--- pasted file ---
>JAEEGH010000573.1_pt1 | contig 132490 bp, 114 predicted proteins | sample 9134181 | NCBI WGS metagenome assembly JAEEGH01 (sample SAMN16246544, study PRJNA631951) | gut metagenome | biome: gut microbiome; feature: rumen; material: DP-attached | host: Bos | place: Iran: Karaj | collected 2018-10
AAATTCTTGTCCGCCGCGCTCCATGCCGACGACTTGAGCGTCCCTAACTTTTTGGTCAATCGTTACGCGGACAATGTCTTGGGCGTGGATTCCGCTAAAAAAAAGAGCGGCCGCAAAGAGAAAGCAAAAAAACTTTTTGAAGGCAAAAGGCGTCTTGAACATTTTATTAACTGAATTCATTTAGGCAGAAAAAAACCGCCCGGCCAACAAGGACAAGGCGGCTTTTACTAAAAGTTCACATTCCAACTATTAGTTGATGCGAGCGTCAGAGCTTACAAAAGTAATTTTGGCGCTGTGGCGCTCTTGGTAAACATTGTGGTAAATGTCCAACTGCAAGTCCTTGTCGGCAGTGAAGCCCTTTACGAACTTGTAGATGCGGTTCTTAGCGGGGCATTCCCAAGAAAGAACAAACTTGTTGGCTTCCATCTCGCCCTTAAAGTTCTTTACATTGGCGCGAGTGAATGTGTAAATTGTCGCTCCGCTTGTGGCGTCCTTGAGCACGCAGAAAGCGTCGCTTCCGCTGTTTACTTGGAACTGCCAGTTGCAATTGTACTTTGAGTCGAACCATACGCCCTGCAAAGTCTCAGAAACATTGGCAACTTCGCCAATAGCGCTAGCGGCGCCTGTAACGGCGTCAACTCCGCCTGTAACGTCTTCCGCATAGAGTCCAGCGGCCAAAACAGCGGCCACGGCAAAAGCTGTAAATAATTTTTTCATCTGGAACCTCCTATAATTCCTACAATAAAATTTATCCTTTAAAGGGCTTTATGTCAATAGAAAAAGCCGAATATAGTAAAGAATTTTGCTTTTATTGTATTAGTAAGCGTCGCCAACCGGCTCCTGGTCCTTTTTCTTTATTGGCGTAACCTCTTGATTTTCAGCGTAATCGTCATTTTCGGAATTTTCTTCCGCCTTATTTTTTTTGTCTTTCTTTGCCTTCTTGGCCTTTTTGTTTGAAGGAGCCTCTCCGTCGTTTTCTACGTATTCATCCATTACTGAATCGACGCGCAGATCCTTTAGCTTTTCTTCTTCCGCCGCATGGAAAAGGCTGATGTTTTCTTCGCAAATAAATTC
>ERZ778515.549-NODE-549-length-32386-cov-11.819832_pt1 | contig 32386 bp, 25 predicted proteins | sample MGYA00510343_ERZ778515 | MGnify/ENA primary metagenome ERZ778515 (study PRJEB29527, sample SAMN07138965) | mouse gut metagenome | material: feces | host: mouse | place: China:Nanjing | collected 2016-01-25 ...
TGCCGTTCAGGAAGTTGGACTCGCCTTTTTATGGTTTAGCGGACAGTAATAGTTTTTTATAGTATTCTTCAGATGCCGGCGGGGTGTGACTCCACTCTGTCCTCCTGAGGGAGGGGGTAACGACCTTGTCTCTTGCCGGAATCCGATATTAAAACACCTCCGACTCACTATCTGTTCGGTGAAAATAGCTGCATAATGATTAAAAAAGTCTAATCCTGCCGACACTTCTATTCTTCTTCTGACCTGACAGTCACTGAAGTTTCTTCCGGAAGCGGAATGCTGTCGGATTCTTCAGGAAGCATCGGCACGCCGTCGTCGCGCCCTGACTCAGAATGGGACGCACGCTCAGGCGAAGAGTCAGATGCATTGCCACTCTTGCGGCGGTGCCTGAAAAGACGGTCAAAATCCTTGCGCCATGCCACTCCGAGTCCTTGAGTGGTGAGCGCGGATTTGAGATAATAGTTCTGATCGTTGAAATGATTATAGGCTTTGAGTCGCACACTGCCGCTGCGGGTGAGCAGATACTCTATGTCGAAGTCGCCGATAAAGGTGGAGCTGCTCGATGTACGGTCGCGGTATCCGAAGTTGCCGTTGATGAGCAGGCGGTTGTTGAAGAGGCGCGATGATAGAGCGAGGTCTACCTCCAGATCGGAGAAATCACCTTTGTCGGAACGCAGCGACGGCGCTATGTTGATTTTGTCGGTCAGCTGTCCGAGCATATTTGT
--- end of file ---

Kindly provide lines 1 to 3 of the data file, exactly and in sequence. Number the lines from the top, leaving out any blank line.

>JAEEGH010000573.1_pt1 | contig 132490 bp, 114 predicted proteins | sample 9134181 | NCBI WGS metagenome assembly JAEEGH01 (sample SAMN16246544, study PRJNA631951) | gut metagenome | biome: gut microbiome; feature: rumen; material: DP-attached | host: Bos | place: Iran: Karaj | collected 2018-10
AAATTCTTGTCCGCCGCGCTCCATGCCGACGACTTGAGCGTCCCTAACTTTTTGGTCAATCGTTACGCGGACAATGTCTTGGGCGTGGATTCCGCTAAAAAAAAGAGCGGCCGCAAAGAGAAAGCAAAAAAACTTTTTGAAGGCAAAAGGCGTCTTGAACATTTTATTAACTGAATTCATTTAGGCAGAAAAAAACCGCCCGGCCAACAAGGACAAGGCGGCTTTTACTAAAAGTTCACATTCCAACTATTAGTTGATGCGAGCGTCAGAGCTTACAAAAGTAATTTTGGCGCTGTGGCGCTCTTGGTAAACATTGTGGTAAATGTCCAACTGCAAGTCCTTGTCGGCAGTGAAGCCCTTTACGAACTTGTAGATGCGGTTCTTAGCGGGGCATTCCCAAGAAAGAACAAACTTGTTGGCTTCCATCTCGCCCTTAAAGTTCTTTACATTGGCGCGAGTGAATGTGTAAATTGTCGCTCCGCTTGTGGCGTCCTTGAGCACGCAGAAAGCGTCGCTTCCGCTGTTTACTTGGAACTGCCAGTTGCAATTGTACTTTGAGTCGAACCATACGCCCTGCAAAGTCTCAGAAACATTGGCAACTTCGCCAATAGCGCTAGCGGCGCCTGTAACGGCGTCAACTCCGCCTGTAACGTCTTCCGCATAGAGTCCAGCGGCCAAAACAGCGGCCACGGCAAAAGCTGTAAATAATTTTTTCATCTGGAACCTCCTATAATTCCTACAATAAAATTTATCCTTTAAAGGGCTTTATGTCAATAGAAAAAGCCGAATATAGTAAAGAATTTTGCTTTTATTGTATTAGTAAGCGTCGCCAACCGGCTCCTGGTCCTTTTTCTTTATTGGCGTAACCTCTTGATTTTCAGCGTAATCGTCATTTTCGGAATTTTCTTCCGCCTTATTTTTTTTGTCTTTCTTTGCCTTCTTGGCCTTTTTGTTTGAAGGAGCCTCTCCGTCGTTTTCTACGTATTCATCCATTACTGAATCGACGCGCAGATCCTTTAGCTTTTCTTCTTCCGCCGCATGGAAAAGGCTGATGTTTTCTTCGCAAATAAATTC
>ERZ778515.549-NODE-549-length-32386-cov-11.819832_pt1 | contig 32386 bp, 25 predicted proteins | sample MGYA00510343_ERZ778515 | MGnify/ENA primary metagenome ERZ778515 (study PRJEB29527, sample SAMN07138965) | mouse gut metagenome | material: feces | host: mouse | place: China:Nanjing | collected 2016-01-25 ...